WW-05980 Reviewed 2005
Copyright © 2002 Regents of the University of Minnesota. All rights reserved.
"The frog does not drink up the pond in which it lives." Native American proverb
Minnesota has more than 11,482 lakes and 15,000 miles of river! But not all the lakes and rivers are clean today. Water stewardship means caring about our lakes, ponds, and streams. It means picking up tires near the Mississippi or saving wetlands. It means . . . action!
Turn on a kitchen faucet. What happens? Water pours out of the spigot. Endless water. You could leave, come back thirty minutes later, and water would still be pouring out into the sink (and probably onto the floor). So why worry about water?
We can't make new water. Water cycles, going around and around in an endless circle. If we pollute water, we have to make it clean again. We can't just throw it away and get more.
Some pollution that ends up in rivers and lakes, like methyl mercury and PCBs (poly-chlorinated bi-phenylsbig word here!), end up in fish. If you eat these fish, you're eating the chemicals, too.
Minnesota has lost almost half of its wetlands over the last century. There are fewer ponds for ducks like goldeneyes and hooded mergansers.
Leftover pollution in a dump or landfill can seep into the ground and eventually into the groundwater supply. This is where many, many people get their water to drink!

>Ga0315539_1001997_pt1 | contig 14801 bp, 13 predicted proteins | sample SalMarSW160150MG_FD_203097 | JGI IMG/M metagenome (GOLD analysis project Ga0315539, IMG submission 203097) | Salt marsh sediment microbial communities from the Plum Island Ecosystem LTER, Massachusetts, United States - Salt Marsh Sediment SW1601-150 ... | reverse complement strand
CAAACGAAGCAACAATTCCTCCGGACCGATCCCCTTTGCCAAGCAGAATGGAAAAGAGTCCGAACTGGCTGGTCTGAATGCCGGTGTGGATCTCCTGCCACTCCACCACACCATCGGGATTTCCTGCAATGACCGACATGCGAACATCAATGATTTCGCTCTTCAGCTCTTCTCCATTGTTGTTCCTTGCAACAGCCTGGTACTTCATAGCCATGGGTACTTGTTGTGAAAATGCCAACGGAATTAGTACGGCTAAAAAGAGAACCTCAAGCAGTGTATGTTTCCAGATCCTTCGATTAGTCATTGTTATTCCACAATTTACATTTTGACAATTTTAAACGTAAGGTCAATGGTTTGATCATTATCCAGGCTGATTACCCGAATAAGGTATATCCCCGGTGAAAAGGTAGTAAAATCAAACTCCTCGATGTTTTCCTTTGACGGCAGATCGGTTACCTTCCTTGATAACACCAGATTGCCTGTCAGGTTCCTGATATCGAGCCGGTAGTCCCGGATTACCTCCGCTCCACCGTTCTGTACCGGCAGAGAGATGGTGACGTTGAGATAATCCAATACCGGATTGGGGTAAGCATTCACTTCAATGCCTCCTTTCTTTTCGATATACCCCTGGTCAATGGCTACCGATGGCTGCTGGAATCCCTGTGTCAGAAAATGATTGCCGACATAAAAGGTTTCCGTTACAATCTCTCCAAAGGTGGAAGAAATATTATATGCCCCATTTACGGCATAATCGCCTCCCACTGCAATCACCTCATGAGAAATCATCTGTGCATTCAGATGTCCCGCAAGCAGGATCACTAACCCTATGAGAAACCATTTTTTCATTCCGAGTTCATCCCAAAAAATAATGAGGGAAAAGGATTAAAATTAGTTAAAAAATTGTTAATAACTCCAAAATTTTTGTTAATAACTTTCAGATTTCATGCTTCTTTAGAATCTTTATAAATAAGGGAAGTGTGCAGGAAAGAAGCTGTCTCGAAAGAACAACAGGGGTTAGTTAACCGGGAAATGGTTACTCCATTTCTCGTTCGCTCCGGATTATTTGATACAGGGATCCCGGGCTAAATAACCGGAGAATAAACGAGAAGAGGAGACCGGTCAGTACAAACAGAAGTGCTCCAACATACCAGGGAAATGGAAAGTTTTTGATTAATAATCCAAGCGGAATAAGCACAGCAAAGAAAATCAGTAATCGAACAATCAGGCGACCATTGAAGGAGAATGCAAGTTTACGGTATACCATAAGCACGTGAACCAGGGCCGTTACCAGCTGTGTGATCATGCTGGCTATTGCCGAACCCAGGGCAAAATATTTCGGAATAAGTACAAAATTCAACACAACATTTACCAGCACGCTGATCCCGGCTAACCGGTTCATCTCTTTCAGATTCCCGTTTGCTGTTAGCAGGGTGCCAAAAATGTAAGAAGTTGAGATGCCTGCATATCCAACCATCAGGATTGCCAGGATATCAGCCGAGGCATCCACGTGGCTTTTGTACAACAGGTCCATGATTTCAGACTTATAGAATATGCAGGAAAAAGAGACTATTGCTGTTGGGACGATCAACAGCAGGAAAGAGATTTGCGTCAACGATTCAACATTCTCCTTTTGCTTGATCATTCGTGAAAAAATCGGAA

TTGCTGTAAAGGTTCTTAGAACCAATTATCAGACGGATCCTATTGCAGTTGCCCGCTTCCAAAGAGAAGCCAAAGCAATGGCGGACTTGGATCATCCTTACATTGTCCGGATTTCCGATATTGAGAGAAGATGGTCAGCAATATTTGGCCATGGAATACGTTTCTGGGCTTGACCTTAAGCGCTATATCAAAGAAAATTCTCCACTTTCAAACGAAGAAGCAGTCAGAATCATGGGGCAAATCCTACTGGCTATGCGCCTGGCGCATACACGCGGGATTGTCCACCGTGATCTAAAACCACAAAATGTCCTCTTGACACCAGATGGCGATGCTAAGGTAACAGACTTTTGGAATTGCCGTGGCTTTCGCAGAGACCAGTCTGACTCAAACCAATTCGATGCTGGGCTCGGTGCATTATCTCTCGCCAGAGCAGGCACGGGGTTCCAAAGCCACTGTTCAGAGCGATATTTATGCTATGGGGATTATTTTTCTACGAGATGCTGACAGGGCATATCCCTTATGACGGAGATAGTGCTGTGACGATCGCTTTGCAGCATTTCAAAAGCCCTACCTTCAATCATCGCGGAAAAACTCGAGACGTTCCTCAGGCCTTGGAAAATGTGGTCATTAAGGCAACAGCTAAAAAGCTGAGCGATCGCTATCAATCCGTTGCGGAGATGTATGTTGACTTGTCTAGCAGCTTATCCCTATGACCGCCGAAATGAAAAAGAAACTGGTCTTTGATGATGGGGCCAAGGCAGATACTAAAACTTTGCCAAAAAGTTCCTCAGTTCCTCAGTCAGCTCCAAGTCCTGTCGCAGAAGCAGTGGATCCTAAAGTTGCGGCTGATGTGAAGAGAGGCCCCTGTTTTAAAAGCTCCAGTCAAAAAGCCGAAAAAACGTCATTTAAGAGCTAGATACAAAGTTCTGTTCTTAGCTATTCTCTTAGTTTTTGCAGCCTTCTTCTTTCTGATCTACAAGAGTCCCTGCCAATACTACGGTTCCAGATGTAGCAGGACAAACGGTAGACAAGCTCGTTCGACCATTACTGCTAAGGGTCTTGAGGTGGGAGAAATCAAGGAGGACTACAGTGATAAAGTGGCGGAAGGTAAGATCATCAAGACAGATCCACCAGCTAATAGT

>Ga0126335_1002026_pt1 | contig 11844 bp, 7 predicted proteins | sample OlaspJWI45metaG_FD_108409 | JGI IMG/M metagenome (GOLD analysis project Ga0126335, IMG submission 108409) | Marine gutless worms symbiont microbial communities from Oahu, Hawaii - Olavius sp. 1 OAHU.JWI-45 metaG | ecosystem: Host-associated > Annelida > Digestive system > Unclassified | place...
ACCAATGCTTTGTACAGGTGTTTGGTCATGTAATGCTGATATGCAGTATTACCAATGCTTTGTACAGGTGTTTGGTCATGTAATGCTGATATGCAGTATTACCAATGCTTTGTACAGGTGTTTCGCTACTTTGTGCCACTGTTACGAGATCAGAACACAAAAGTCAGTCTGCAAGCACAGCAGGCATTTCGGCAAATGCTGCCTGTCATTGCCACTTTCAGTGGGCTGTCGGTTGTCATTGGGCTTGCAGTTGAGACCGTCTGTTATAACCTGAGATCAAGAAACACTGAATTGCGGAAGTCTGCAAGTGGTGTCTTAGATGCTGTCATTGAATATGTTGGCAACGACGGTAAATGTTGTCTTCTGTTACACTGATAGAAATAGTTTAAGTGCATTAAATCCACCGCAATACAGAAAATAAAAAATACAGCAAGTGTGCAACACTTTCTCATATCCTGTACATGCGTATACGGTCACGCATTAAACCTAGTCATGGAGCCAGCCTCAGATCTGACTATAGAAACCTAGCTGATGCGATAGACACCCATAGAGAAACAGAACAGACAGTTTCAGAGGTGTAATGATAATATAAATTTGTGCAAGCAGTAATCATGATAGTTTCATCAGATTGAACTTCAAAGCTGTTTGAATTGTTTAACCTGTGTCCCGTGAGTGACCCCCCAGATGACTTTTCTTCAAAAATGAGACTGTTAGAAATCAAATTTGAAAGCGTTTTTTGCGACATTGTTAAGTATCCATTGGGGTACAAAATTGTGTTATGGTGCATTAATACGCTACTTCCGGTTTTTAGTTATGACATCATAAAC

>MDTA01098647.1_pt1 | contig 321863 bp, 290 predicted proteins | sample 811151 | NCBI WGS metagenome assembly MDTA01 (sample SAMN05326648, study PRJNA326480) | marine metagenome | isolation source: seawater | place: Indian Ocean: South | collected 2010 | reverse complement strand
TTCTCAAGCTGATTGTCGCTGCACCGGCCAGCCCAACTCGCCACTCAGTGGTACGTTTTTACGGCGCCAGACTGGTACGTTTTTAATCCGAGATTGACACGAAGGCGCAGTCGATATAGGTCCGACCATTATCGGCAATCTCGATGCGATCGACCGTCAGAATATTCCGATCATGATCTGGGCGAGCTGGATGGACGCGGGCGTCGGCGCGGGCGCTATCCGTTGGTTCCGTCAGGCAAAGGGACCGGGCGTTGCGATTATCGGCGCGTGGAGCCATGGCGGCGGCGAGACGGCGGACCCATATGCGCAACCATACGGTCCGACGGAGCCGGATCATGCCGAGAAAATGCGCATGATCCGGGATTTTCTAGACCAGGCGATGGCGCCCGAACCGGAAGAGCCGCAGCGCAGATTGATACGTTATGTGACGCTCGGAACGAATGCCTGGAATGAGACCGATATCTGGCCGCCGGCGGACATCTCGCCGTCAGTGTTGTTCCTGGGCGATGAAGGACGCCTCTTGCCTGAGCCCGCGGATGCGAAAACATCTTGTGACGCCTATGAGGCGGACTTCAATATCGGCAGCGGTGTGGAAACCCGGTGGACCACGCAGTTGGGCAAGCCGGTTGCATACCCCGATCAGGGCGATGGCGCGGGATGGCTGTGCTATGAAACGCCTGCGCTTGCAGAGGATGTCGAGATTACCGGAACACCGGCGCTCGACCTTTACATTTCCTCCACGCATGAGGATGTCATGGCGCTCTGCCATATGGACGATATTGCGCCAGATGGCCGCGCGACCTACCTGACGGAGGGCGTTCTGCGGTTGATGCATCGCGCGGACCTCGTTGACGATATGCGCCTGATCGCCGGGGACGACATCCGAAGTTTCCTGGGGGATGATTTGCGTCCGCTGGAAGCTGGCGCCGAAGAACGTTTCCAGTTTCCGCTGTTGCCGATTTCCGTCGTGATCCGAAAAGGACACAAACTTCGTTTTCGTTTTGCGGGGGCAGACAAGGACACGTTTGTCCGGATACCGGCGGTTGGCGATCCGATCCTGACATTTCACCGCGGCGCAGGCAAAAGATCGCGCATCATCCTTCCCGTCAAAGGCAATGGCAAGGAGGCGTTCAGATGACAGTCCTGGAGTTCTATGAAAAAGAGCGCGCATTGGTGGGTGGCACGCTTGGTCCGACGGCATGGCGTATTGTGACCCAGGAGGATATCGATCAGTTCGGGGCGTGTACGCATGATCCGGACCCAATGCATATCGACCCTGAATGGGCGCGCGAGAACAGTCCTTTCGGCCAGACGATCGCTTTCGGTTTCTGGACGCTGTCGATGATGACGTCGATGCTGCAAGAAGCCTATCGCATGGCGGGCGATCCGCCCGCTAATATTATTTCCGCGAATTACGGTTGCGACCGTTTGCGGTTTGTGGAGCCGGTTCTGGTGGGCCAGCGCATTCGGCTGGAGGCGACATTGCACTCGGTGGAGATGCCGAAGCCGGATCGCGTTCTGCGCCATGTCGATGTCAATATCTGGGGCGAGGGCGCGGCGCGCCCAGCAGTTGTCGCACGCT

Our lakes, ponds, rivers, and streams need you to care about them. But what can you do? You're just a little kid, and the problems seem to be so big! Nahhh. Every single person can make a big difference! You can do two things. You can Clean and Conserve.
Okay, you're going to clean up a river. What do you do first? No, don't go to the area. Start at your house!
Household hazardous (say haz-er-dus) waste (pollution) can get into the water supply. Many hazardous wastes have labels that say things like: flammable, caustic, corrosive, caution, danger, toxic, volatile, warning, or poison. DON'T DUMP ANY OF THESE WASTES DOWN THE DRAIN OR TOILET. TELL A PARENT NOT TO DUMP THESE THINGS EITHER. These wastes also shouldn't be dumped into your backyard, where they can seep down into the groundwater. And never, ever, ever pour hazardous waste into the storm sewers or street guttersthat's like pouring them directly into a lake! Yow!
Okay, now that you've prevented pollution, you can start to work on the waste that's already in our waters. You can bust that waste clear out of the lake. You can work with a groupit's great. Here are some ideas:
See! There's a lot you can do!
Are you a water hog? Do you leave the water running from the faucet when you brush your teeth? Do you take a forty minute shower (maybe your sister does!)? Do you water the sidewalk because you never got around to moving the sprinkler to the right place?
Look below to see how many gallons of water it takes to do things in your house or apartment.
Shower/Bath - uses 330 to 660 soda-pop cans of water
Brushing Teeth - uses 22 soda-pop cans each time
Flushing Toilet - 55 to 66 soda-pop cans each flush
Hand Washing - uses 22 soda-pop cans each time
Earth's Water Supply
or call your local County Extension Office for information about 4-H environmental programs.
Jeanne Rasmussen and Mary Kroll
4-H Youth Development
Funding provided by the U.S. Department of Agriculture, Extension Service, under project number 91-EWQI-9265.
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